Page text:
In severe overuse cases for baseball pitchers, the end result may be ulnar collateral ligament surgery, better known as "Tommy John" surgery. Dr. James Andrews, known for performing this surgery on many professional players, has noticed an alarming trend in his practice. Andrews told The Oregonian last month that more than one-quarter of his 853 patients in the past six years were at the high school level or younger, including one 7-year-old.

Last spring, Andrews and his colleagues conducted a study comparing 95 high-school pitchers who required surgical repair of either their elbow or shoulder with 45 pitchers that did not suffer injury.

They found that those who pitched for more than eight months per year were 500 percent more likely to be injured, while those who pitched more than 80 pitches per game increased their injury risk by 400 percent.  Pitchers who continued pitching despite having arm fatigue were an incredible 3,600 percent more likely to do serious damage to their arm.

Hyman encourages parents to keep youth sports in perspective. "I think that, generally, parents view sports as a healthy and wholesome activity. That's a positive. But, we live in hyper-competitive culture, and parents like to see their kids competing," he said. "It's not only sports. It's ballet and violin and SAT scores and a host of other things.  It's in our DNA."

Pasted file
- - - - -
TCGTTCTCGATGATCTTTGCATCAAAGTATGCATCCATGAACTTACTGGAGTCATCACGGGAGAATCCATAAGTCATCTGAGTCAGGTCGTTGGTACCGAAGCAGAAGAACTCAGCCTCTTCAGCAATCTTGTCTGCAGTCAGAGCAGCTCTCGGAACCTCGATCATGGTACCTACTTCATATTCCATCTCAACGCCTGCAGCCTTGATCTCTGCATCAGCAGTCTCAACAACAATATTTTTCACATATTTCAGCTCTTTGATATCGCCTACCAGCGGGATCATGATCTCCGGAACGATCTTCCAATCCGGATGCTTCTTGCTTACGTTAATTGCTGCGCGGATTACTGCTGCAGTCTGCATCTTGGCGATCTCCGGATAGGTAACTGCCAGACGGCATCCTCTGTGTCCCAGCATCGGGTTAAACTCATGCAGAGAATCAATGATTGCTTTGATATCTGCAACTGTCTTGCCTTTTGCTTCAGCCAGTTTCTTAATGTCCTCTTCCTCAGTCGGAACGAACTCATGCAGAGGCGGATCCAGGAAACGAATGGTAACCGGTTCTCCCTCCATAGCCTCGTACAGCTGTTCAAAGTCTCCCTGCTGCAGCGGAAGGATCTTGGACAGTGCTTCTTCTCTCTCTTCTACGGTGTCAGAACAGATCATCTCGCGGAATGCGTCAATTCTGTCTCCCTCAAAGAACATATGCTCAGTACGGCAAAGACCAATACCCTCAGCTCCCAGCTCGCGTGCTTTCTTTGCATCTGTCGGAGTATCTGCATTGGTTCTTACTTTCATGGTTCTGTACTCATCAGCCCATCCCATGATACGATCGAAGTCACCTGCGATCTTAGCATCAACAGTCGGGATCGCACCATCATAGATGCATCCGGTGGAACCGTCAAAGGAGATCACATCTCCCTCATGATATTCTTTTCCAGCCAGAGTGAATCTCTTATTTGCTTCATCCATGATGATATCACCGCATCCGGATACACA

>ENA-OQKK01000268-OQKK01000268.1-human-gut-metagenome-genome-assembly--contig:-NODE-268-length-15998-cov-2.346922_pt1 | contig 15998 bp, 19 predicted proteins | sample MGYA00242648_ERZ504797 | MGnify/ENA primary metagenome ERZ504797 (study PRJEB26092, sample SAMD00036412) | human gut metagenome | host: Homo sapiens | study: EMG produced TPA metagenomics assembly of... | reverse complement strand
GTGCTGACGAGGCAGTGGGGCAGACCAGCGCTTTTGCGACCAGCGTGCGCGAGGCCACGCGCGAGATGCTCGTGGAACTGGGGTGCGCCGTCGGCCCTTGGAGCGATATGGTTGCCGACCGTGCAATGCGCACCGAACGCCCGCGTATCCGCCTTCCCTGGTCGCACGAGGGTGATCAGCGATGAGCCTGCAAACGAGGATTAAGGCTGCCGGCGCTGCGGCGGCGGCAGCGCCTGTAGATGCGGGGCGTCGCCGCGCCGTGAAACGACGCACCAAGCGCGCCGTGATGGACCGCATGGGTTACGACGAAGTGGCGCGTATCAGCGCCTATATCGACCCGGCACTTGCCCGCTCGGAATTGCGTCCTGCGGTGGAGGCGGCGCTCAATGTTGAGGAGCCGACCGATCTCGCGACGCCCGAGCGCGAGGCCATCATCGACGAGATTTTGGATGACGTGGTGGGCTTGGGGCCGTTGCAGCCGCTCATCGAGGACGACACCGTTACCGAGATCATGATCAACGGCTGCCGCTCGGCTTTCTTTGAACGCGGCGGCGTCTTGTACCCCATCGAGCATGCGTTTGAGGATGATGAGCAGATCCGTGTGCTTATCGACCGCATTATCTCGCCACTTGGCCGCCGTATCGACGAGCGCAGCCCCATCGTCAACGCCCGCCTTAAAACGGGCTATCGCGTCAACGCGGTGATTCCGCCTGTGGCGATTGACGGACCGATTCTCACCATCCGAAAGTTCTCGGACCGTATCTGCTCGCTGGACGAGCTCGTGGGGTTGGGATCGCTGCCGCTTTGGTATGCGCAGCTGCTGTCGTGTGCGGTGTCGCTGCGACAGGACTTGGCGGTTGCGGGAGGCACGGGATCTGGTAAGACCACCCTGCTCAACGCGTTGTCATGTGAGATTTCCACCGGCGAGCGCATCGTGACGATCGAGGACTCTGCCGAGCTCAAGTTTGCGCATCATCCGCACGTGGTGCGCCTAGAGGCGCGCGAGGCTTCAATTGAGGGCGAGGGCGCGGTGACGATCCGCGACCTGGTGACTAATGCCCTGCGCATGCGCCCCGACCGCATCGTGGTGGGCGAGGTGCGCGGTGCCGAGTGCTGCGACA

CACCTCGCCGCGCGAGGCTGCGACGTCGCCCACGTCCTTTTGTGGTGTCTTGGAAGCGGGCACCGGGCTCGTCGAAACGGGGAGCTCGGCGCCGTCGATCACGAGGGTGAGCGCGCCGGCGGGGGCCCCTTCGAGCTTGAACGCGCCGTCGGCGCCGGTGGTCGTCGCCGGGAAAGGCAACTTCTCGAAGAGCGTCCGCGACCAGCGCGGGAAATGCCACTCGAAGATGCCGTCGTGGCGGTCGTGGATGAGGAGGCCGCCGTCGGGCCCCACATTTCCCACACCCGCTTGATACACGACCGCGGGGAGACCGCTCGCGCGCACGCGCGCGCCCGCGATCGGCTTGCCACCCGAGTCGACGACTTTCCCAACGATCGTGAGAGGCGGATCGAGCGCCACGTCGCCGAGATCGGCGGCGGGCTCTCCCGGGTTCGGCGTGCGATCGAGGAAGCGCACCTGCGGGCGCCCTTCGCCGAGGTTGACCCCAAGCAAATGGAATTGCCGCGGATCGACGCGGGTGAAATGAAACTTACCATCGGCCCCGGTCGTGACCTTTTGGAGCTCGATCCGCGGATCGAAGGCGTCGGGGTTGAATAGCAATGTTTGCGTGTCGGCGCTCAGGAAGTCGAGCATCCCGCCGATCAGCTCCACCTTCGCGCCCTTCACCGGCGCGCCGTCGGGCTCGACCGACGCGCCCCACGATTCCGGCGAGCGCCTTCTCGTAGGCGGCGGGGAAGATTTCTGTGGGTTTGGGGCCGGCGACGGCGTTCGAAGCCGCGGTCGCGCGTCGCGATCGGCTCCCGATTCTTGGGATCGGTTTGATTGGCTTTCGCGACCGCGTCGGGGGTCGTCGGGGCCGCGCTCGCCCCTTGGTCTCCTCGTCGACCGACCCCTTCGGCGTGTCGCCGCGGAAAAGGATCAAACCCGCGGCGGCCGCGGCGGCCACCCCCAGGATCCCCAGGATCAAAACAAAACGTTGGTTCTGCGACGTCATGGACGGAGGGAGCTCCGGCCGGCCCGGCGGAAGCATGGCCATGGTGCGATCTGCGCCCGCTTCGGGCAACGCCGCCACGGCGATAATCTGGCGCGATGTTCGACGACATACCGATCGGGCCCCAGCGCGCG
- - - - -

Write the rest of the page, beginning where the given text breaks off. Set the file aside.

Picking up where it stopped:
Please visit my other sports science articles at Livescience.com.

Thoroughbred Horse Injuries Rise But Race Times Stay Flat

Imagine trying to walk on all fours using just your big toes and your middle fingers. That is similar to what modern thoroughbred racehorses endure when racing around a track at up to 30 mph.

This weekend's Belmont Stakes will be missing one of this year's stars, Rachel Alexandra, on the precaution that she needs to rest.  Just before last month's Kentucky Derby, three top contenders, Quality Road, I Want Revenge and Square Eddie were forced out of the race due to hoof and shin injuries.

Critics claim selective breeding may be producing an unstable horse anatomy that is prone to injury. Yet, a recent study claims that it all may be for naught, as thoroughbreds may have already reached their theoretical upper limits of speed.

Running on their toes